1949 Bentley MkVI Saloon  Chassis no. B403DZ Engine no. B451D
Lot 341
1949 Bentley MkVI Saloon
Coachwork by James Young Registration no. KXB 200 Chassis no. B403DZ Engine no. B451D
Sold for £25,300 (US$ 40,955) inc. premium

Lot Details
1949 Bentley MkVI Saloon  Chassis no. B403DZ Engine no. B451D 1949 Bentley MkVI Saloon  Chassis no. B403DZ Engine no. B451D 1949 Bentley MkVI Saloon  Chassis no. B403DZ Engine no. B451D 1949 Bentley MkVI Saloon  Chassis no. B403DZ Engine no. B451D 1949 Bentley MkVI Saloon  Chassis no. B403DZ Engine no. B451D 1949 Bentley MkVI Saloon  Chassis no. B403DZ Engine no. B451D
1949 Bentley MkVI Saloon
Coachwork by James Young

Registration no. KXB 200
Chassis no. B403DZ
Engine no. B451D

Footnotes

  • The policy of rationalisation begun in the late 1930s continued at Rolls-Royce after the war with the introduction of standard bodywork on the MkVI Bentley. Rolls-Royce's first post-WW2 product, the MkVI was introduced in 1946, a year ahead of the Rolls-Royce Silver Wraith. Although mechanically similar to the MkVI, the latter was exclusively a coachbuilt car, the first 'standard steel' Rolls-Royce, the Silver Dawn, not appearing until 1949. A separate chassis was retained, the same basic design being built in three different wheelbase lengths, that of the MkVI (and Rolls-Royce Silver Dawn) measuring 10' exactly. Notable features were independent front suspension and hydraulic front brakes. Powering the range was a new 4,257cc six-cylinder engine featuring 'F head' (inlet-over-exhaust) valve gear that permitted the use of larger valves than the pre-war overhead-valve unit with a consequent improvement in gas flow. As a concession to the marque's sporting pedigree, the Bentley version was equipped with twin SU carburettors, the Rolls making do with a single Stromberg. The MkVI was a 90mph car while its interior was typically well appointed, boasting leather upholstery and walnut dashboard and door cappings; the right-hand manual gearchange was a characteristically pre-war inheritance.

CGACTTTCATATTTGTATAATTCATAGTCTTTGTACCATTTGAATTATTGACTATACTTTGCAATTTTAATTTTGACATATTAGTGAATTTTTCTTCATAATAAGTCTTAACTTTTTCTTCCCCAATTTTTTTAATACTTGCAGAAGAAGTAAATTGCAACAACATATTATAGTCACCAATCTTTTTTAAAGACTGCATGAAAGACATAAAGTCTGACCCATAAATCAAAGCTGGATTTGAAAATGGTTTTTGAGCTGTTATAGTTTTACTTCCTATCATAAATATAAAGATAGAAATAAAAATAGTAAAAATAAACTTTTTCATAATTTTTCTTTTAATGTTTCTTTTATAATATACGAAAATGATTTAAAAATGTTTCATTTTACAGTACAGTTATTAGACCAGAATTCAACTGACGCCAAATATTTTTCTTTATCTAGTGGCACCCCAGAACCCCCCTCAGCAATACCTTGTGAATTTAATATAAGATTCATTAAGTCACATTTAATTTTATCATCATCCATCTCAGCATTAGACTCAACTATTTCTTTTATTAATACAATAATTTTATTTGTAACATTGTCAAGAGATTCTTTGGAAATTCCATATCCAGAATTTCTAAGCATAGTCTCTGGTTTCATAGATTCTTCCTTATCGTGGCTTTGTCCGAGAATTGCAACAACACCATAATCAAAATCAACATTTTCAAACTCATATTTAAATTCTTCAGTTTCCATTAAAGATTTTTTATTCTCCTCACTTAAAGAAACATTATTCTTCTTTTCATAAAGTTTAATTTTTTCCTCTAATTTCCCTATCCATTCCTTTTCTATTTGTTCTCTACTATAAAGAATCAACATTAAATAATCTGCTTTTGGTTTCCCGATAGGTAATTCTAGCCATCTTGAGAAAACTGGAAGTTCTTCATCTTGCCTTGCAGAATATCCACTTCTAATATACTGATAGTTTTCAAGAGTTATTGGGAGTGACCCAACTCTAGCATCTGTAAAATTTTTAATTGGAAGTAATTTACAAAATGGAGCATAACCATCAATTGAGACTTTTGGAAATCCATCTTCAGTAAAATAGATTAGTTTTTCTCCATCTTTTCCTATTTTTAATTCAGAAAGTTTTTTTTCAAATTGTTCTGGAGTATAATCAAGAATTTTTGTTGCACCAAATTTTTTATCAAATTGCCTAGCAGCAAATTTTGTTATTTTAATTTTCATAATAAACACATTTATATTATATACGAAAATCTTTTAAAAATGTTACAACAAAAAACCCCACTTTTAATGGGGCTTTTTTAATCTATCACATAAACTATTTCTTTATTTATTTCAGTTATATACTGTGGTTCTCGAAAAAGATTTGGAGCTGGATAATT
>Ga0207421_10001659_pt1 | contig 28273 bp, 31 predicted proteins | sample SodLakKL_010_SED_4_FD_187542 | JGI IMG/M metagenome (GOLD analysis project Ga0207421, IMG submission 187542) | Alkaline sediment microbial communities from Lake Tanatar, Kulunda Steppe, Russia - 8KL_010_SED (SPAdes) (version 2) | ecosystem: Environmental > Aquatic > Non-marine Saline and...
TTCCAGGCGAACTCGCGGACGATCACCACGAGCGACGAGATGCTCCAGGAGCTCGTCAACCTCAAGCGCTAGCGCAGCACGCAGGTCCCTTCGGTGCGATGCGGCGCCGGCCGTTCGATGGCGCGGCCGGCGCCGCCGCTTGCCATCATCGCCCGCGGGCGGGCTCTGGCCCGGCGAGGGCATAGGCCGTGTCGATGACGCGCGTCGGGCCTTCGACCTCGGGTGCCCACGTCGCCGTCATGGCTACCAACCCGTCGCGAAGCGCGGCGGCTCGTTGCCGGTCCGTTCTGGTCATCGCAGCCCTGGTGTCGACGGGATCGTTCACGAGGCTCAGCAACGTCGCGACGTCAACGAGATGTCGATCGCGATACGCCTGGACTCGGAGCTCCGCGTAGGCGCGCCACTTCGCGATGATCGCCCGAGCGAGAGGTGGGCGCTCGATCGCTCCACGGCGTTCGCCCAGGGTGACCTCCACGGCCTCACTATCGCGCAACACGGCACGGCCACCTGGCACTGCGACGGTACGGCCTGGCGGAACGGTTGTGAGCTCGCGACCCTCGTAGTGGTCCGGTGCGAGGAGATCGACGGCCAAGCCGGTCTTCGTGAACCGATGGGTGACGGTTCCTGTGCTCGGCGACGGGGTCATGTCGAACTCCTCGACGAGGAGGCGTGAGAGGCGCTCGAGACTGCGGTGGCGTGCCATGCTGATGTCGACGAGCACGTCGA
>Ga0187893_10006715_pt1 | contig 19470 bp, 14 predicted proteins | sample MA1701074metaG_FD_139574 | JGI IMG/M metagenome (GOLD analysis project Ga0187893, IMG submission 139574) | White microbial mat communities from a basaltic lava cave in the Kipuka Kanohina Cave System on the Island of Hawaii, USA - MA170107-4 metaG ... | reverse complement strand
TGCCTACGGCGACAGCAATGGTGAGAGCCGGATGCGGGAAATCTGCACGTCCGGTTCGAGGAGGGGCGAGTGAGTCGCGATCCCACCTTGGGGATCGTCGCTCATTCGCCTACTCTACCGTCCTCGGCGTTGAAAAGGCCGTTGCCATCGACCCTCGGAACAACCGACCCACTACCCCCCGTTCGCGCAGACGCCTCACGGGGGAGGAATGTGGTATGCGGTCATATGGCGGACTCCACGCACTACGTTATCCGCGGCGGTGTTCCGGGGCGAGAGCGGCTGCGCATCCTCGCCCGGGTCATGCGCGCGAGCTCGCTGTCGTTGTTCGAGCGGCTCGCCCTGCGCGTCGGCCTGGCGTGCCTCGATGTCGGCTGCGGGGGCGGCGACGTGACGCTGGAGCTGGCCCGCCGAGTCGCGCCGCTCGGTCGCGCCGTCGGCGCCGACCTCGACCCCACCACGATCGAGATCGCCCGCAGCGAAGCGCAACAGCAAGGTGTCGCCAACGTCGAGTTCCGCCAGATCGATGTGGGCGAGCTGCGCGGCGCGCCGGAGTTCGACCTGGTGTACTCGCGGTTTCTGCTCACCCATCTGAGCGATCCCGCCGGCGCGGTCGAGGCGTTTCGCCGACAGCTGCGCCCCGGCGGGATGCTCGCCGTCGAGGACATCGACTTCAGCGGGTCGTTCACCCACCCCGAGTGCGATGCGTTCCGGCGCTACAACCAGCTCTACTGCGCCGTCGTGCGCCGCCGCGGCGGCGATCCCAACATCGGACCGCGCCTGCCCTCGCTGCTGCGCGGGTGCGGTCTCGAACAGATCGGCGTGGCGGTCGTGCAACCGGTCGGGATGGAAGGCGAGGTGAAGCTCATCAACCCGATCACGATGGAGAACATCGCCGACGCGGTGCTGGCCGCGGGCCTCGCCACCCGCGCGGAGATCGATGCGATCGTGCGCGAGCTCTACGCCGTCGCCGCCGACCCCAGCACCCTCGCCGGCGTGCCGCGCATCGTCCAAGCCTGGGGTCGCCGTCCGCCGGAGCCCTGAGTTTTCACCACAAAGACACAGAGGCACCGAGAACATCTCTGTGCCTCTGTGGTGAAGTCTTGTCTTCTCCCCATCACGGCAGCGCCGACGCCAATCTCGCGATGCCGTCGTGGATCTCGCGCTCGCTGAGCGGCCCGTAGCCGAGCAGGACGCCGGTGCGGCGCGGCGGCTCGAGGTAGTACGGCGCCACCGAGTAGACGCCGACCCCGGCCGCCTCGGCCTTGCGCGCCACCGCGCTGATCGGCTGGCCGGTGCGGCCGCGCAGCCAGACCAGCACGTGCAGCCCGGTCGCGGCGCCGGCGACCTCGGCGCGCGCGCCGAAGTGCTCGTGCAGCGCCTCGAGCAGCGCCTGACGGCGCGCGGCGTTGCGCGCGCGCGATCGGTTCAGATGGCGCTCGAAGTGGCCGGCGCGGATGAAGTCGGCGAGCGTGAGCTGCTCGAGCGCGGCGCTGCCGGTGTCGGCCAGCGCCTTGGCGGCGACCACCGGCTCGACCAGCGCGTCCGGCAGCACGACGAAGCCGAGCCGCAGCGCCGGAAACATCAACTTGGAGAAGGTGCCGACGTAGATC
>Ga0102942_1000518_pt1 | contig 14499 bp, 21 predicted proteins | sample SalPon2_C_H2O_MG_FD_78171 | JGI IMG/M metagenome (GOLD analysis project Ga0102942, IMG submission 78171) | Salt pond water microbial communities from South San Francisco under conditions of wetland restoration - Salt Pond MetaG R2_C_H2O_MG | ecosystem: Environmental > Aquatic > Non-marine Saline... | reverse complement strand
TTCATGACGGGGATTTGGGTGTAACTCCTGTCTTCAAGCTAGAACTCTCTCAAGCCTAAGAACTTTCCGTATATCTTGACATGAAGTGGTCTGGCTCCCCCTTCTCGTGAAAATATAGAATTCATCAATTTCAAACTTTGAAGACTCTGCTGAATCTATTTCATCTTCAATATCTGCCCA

Although the Bentley Mark VI's 'standard steel' saloon body accounted for the bulk of production, customers could still opt for a coachbuilt alternative such as the James Young-bodied example offered here. One of only a tiny handful of British coachbuilding companies still active after WW2, Kent-based James Young had established itself among the foremost coachbuilders for up-market chassis by the end of the 1930s but did not resume exhibiting at the London Motor Shows until 1948, its factory having been devastated by wartime bombing.

    First registered on 22nd July 1949, 'KXB 200' was acquired by Brigadier G W S Burton, previously with the Indian Army, on 16th February 1967 as recorded in the accompanying old-style continuation logbook on file (issued 1972). Its previous history is not known. The Bentley was acquired by the late owner from Brigadier Burton circa 1973 and extensively restored shortly thereafter at a cost of around £60,000. We are advised that the work was carried out by Rolls-Royce specialists in the West Country. 'KXB 200' has been maintained by marque specialists Sargeants of Goudhurst and is described by the lady vendor as in generally good condition. The car is offered with the aforementioned logbook, current road fund licence, recently expired MoT (October 2013) and Swansea V5C document.
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